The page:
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UFC Rio Rancho: Scott Holtzman talks Jim Miller, and a desire to acquire the BMF belt

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Check out Bloody Elbow’s interview with UFC lightweight, Scott Holtzman, ahead of his UFC Rio Rancho collision with longtime veteran Jim Miller.

On this Saturday’s UFC Rio Rancho card, 13-3 lightweight Scott “Hot Sauce” Holtzman will be colliding with longtime MMA veteran Jim Miller. Winner of four out of his last five, Holtzman is coming off of a TKO victory of Dong Hyun Ma at UFC Newark last August. Now, the Tennessee native is looking to add a future Hall of Famer to his resume as he climbs the ranks. Before going to war this weekend, Holtzman sat down with Bloody Elbow to discuss how parenthood pushed him to change camps, the evolution of his boxing, how he matches up with Jim Miller, and his desire to acquire the UFC’s BMF title.

  • How has fatherhood changed your approach to the fight game?

“It’s changed a lot. It’s a different sort of motivation. One is I need to make more money. That’s the main, to be quite honest. Need to pay for that. Those guys are expensive, man. You should buy some diapers one time. That’s madness. I think my entire show check will probably go to diapers.”

  • So you’re training closer to home now at Gym-O and Shields Systems MMA. What was the reason behind departing from the MMA Lab?

“Family. I just needed to be closer to the baby. I spent two camps there [MMA Lab] after we had the baby, and it was just too hard. It was a lot to ask out of my wife to be there with a four-month old. She also still works full time. As you know, we’re not getting paid like baseball and football players. So she’s still working full-time and taking care of the baby, and I didn’t want to be away either. I never had a real dominant father figure, so I wasn’t doing real well. I wanted to be there. So, being there on the weekends and only having to leave Monday through Friday is a lot better than spending two or three months not at all at home.”

  • You’re coming off of an impressive TKO victory over Dong Hyun Ma at UFC Newark last August. You’ve always had hands, but it seems as if you’ve found new entries and ways to set up your power punches. Can you touch on the evolution of your boxing from when you first came into the UFC to where it is now?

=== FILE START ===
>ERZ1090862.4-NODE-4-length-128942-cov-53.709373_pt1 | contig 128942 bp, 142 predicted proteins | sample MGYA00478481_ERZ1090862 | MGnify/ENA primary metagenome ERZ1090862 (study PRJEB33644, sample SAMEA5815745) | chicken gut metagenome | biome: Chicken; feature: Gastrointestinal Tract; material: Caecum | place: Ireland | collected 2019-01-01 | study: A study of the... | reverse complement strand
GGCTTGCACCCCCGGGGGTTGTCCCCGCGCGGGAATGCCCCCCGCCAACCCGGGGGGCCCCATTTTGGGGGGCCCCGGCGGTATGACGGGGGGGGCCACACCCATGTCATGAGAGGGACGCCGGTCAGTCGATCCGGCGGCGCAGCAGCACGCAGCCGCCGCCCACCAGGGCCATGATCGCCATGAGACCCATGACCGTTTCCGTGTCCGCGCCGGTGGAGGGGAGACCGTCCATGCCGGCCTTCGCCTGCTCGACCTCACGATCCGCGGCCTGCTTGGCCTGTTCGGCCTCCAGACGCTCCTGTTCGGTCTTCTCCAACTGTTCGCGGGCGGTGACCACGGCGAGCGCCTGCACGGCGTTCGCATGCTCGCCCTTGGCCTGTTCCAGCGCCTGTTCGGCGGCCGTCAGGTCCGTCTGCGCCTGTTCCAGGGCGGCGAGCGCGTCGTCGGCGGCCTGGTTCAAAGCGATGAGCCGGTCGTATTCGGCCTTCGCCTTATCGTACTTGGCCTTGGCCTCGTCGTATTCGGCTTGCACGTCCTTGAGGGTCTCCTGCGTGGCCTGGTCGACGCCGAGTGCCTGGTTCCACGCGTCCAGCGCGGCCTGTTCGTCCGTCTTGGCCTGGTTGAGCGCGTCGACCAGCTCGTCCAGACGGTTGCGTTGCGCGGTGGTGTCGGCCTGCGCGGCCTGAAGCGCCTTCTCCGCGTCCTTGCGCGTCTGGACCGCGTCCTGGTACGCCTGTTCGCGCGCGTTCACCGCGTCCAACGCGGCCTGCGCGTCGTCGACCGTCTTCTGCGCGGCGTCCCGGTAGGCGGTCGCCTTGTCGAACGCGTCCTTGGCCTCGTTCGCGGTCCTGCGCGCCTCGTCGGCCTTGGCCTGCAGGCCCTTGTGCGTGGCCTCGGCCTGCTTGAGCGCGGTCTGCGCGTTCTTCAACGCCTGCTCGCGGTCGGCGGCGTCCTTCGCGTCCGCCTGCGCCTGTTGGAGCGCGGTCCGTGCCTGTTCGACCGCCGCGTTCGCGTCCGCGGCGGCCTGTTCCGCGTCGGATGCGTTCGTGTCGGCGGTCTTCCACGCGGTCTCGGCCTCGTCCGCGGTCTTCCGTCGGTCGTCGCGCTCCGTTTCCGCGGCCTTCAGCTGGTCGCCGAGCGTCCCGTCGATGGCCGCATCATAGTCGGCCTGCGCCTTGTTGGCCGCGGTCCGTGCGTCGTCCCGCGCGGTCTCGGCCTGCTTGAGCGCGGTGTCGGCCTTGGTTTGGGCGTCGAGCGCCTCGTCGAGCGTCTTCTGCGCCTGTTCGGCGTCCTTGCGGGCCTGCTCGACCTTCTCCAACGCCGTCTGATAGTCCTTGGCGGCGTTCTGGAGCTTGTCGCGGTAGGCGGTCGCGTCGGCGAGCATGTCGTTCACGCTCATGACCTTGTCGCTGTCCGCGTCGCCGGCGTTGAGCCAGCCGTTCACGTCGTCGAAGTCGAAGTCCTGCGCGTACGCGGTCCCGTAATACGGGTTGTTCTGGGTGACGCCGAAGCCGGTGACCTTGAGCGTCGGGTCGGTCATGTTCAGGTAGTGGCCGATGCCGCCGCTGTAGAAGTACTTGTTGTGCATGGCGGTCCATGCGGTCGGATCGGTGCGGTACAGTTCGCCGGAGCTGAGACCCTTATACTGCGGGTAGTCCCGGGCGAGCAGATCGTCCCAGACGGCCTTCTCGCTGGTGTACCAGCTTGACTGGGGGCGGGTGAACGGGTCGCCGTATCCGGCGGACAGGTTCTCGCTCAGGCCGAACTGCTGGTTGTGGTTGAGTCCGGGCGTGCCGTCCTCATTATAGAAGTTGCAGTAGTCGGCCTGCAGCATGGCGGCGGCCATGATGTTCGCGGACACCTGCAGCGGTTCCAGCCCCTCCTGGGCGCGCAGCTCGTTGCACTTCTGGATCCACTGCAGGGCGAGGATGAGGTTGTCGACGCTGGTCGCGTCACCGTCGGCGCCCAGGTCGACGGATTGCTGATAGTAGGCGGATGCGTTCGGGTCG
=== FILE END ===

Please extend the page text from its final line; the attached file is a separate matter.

“I just think it’s centered around staying balanced and my footwork, and trying not to load up. I’m always going to go out there and try to take someone’s head off. That’s just buried deep inside of me as a competitor, but trying to rein that in a little bit and trying to stay balanced. A big part of striking is staying upright and being able to strike and hit and not be hit and move. Just dialing it back a little bit, trying to take a little off the punches and stay balanced, and using my feet. So I really worked hard on footwork and movement, and it’s paying off for me.”

  • Your UFC Rancho Rio opponent, Jim Miller, is really known for his grappling. You’re known to stand and bang it out, which might make some people overlook just how good you are on the ground. How do you feel your grappling stacks up against Miller’s?

“It’s no secret that the couple of fights that I’ve lost were lost in grappling situations, so I’ve been working hard on that. I still feel like I’m growing in this game. I’m still newer. i still consider myself an up and comer. Even though I’m up there on the age chart, I still consider myself an up and comer and think I’m the best I’ve ever been. I’ve worked hard on a lot of those grappling situations and to fix those things. I’m going to try my best to keep the fight where I have the 1% advantage, because that’s how you win in the UFC.”

  • Do you think he’ll be forced to stand with you?

“I think the fight’s going to go everywhere. As you said, I think my grappling is underrated. A lot of people don’t see it, haven’t seen it because I don’t prefer to grapple as much, but I can grapple. I hang in there with black belts; I’m a black belt myself. I’ve done plenty of grappling, so when the fight starts rolling it’s going to be like two stray cats in a bag. So wherever we end up I’ll be fighting.”

  • Lately, Miller has been seeing getting quick first-round submissions. Do you think the longer the fight goes the more it favors you?

“I like to think so, yeah. You know it. We’ve seen some fights with him where he’s faded really badly midway through the second and third. I’ve just got to keep my steady pace on him. I can hold a really high pace. So, I’m just betting that Tennessee tough is tougher than New Jersey tough on Saturday night.”

  • I hate asking this question because it’s so cliche, but what is your official prediction on how this fight is going to end?

“I’m going to win. That’s the official prediction. I don’t care how I do it. In the UFC, any win is special. A win over a future Hall of Fame’r is even more special.”

  • Getting past Miller would have you winning five of your last six. After this, would you want someone close to the rankings, or are there any dream fights out there that you’re gunning for?

“I just got to get past Jimmy first. I need this win. I want to fight the best guys and be in that top tier of guys. I think that’s where I belong. I’ve worked, I’ve earned that. So I want to beat him first, and then we’ll see. I don’t really care about the belt or the rankings really. I’d like to get the BMF belt. That’s about all I care about.”